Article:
Juvenile Diabetes Signs and Symptoms in School

Juvenile diabetes signs and symptoms are frequent urination for the most part at night, blurred vision, increased thirst and hunger, fatigue, lethargy and unexplained weight loss despite increased appetite. Also known as Type 1, the term is outdated but is still in use.

In this section of juvenile diabetes signs and symptoms, we will also present those of hypoglycemia and hyperglycemia since this is part of diabetes management in school. The other elements are meal plans, physical activity, administering insulin, dealing with emotional and social issues and planning for events and emergencies.

It is good for the school to know that with or without the juvenile diabetes signs and symptoms, the students with this condition have to check their blood sugar levels so they can respond quickly to changes. With the doctor's recommendation, these students should be allowed to test their blood sugar levels in school during these times:

  • Before eating meals or even snacks
  • Before any physical activity
  • When experiencing indications of low and high blood glucose levels.

Along with the juvenile diabetes signs and symptoms, there are also those of hypoglycemia which is also called low blood sugar or low blood glucose. This may be caused by any or the combination of two or more of the following:

  • Not eating enough as prescribed
  • Getting too much insulin
  • Putting off or skipping meals
  • Longer and more intense physical activity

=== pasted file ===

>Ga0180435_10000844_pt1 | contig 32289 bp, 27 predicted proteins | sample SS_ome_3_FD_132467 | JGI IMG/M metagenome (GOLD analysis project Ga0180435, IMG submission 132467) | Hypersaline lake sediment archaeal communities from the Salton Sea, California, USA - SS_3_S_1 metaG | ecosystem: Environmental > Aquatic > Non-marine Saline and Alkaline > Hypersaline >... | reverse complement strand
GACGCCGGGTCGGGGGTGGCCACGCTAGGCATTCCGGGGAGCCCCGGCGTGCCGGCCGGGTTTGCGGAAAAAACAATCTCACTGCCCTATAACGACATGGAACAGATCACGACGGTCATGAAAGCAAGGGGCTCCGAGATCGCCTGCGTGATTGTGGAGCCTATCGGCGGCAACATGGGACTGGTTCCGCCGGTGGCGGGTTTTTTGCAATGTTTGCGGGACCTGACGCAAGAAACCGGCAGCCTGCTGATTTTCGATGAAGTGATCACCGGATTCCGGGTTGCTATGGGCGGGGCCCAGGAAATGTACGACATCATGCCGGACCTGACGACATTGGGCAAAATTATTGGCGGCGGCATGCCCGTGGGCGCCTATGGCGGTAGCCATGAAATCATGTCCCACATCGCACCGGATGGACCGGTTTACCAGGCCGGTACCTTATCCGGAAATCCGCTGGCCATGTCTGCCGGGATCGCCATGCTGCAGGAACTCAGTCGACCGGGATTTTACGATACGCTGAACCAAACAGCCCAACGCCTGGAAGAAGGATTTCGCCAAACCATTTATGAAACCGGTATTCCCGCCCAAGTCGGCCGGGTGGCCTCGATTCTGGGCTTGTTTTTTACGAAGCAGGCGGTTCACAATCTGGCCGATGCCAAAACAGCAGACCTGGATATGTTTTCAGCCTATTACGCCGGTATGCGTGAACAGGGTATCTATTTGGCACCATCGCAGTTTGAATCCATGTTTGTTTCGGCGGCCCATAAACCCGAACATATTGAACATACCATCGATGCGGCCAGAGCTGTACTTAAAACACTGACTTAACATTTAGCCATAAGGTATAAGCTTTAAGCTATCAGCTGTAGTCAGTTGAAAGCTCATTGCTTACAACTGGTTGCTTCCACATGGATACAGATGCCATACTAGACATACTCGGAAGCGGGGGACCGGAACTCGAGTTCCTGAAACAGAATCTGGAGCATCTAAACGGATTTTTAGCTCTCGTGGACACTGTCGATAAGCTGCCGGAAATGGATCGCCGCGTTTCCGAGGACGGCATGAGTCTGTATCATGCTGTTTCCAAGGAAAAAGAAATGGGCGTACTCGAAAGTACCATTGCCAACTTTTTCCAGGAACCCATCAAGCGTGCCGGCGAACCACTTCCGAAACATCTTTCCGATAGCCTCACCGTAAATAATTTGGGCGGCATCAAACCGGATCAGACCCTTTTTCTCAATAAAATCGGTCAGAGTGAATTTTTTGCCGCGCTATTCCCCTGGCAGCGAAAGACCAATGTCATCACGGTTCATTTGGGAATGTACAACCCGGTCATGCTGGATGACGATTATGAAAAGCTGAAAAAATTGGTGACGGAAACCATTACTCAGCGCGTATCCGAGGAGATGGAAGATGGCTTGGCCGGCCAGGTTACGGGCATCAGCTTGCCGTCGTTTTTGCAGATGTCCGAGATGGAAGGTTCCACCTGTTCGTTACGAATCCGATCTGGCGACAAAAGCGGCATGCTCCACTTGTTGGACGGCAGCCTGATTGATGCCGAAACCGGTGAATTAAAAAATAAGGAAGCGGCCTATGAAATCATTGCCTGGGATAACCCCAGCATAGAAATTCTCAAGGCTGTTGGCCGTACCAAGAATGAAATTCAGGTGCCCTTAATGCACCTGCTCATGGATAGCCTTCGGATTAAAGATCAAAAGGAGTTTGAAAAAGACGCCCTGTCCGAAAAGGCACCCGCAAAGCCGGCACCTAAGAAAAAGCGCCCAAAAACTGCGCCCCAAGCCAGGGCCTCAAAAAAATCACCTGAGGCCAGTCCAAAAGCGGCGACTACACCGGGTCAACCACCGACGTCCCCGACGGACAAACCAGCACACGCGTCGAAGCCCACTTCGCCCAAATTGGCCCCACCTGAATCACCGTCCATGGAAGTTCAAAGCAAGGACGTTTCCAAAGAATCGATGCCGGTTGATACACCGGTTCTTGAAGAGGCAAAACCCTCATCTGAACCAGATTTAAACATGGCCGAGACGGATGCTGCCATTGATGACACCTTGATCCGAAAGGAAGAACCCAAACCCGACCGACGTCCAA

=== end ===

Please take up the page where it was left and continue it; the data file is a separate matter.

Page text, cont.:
Hypoglycemia can be dealt with easily and efficiently. If left untreated, it can lead to unconsciousness and convulsions so recognizing the warning signs and prompt treatment will prevent disaster. Here are the mild to moderate symptoms of this condition. Note that they differ for each student and episode.

  • sleepy
  • dizzy
  • shaky
  • sweaty
  • change in personality and behavior
  • unable to concentrate
  • hungry
  • pale
  • confused and disoriented
  • weak and lethargic
  • uncoordinated
  • headache
  • blurry vision
  • anxious and irritable

Severe hypoglycemia is uncommon in school because it can be prevented by early treatment when the above early signs appear. However, it is vital that those dealing with children in this condition recognize the severe symptoms:

  • Unconsciousness
  • Inability to swallow
  • Having seizure, convulsions or twitching movements
  • Unresponsiveness

How can you treat hypoglycemia? Well as soon as you observe the mild to moderate signs, give the student a quick-acting sugar food or drink. Any of the following will do:

  • 4 ounces of juice
  • 6 ounces of regular soft drink
  • 3 teaspoons of glucose gel
  • 3 or 4 glucose tablets

When the symptoms are severe, here are the things to do:

  • To prevent choking. position the student on his side.
  • Call the nurse or a trained member of the health care team right away.
  • The nurse or a member of the health care team will administer glucagon if this is indicated in the student's record.
  • Call 911 and the student's parents.

Now how about hyperglycemia? This is also called high blood glucose which does not usually lead to immediate severe problems. However, over a period of time, this can lead to complications like kidney and heart problems. What are the causes of this condition?

  • Not enough insulin
  • Illness and infection
  • Injury
  • Emotional distress and stress
  • Ingestion of food not covered by the correct amount of insulin
  • Decreased physical activity

What to look for to find out if hyperglycemia is on the horizon? Here are the symptoms:

  • Blurring vision
  • Nausea
  • Getting easily tired.
  • Urinating frequently
  • Increasing thirst

Here's what to do when you observe the signs of hyperglycemia:

  • Get the student to drink extra water or regular soft drinks.
  • Administer more insulin.
  • Check blood sugar level closely.

Here's a video that may help:

The juvenile diabetes signs and symptoms give us some concern. When your child asks for a glass of water and you yourself have the condition, doesn't it worry you a bit? You will have moments of anxiety such as this but remember not to cross the bridge until you get to it.

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